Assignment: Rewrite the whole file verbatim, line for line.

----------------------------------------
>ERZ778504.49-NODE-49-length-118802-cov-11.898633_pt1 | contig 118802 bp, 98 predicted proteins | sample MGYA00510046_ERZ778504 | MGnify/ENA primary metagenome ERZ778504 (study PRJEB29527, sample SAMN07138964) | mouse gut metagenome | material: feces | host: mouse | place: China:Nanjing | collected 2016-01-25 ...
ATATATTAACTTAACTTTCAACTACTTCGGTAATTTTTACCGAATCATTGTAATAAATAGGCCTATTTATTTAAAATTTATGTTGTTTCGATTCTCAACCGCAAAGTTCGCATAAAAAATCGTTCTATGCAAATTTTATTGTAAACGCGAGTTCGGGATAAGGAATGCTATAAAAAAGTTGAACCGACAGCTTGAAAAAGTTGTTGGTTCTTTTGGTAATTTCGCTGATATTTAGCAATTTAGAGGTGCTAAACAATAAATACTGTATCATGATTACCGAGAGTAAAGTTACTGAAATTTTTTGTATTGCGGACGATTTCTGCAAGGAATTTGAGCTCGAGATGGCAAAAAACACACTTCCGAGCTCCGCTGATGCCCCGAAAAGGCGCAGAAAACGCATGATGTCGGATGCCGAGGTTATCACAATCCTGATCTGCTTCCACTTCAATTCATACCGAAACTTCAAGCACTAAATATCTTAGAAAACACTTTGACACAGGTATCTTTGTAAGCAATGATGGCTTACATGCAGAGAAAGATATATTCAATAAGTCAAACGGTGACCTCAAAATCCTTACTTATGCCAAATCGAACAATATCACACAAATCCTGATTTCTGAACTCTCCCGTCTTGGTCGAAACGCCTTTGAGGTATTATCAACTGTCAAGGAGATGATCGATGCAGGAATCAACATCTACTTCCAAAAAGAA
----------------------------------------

>ERZ778504.49-NODE-49-length-118802-cov-11.898633_pt1 | contig 118802 bp, 98 predicted proteins | sample MGYA00510046_ERZ778504 | MGnify/ENA primary metagenome ERZ778504 (study PRJEB29527, sample SAMN07138964) | mouse gut metagenome | material: feces | host: mouse | place: China:Nanjing | collected 2016-01-25 ...
ATATATTAACTTAACTTTCAACTACTTCGGTAATTTTTACCGAATCATTGTAATAAATAGGCCTATTTATTTAAAATTTATGTTGTTTCGATTCTCAACCGCAAAGTTCGCATAAAAAATCGTTCTATGCAAATTTTATTGTAAACGCGAGTTCGGGATAAGGAATGCTATAAAAAAGTTGAACCGACAGCTTGAAAAAGTTGTTGGTTCTTTTGGTAATTTCGCTGATATTTAGCAATTTAGAGGTGCTAAACAATAAATACTGTATCATGATTACCGAGAGTAAAGTTACTGAAATTTTTTGTATTGCGGACGATTTCTGCAAGGAATTTGAGCTCGAGATGGCAAAAAACACACTTCCGAGCTCCGCTGATGCCCCGAAAAGGCGCAGAAAACGCATGATGTCGGATGCCGAGGTTATCACAATCCTGATCTGCTTCCACTTCAATTCATACCGAAACTTCAAGCACTAAATATCTTAGAAAACACTTTGACACAGGTATCTTTGTAAGCAATGATGGCTTACATGCAGAGAAAGATATATTCAATAAGTCAAACGGTGACCTCAAAATCCTTACTTATGCCAAATCGAACAATATCACACAAATCCTGATTTCTGAACTCTCCCGTCTTGGTCGAAACGCCTTTGAGGTATTATCAACTGTCAAGGAGATGATCGATGCAGGAATCAACATCTACTTCCAAAAAGAA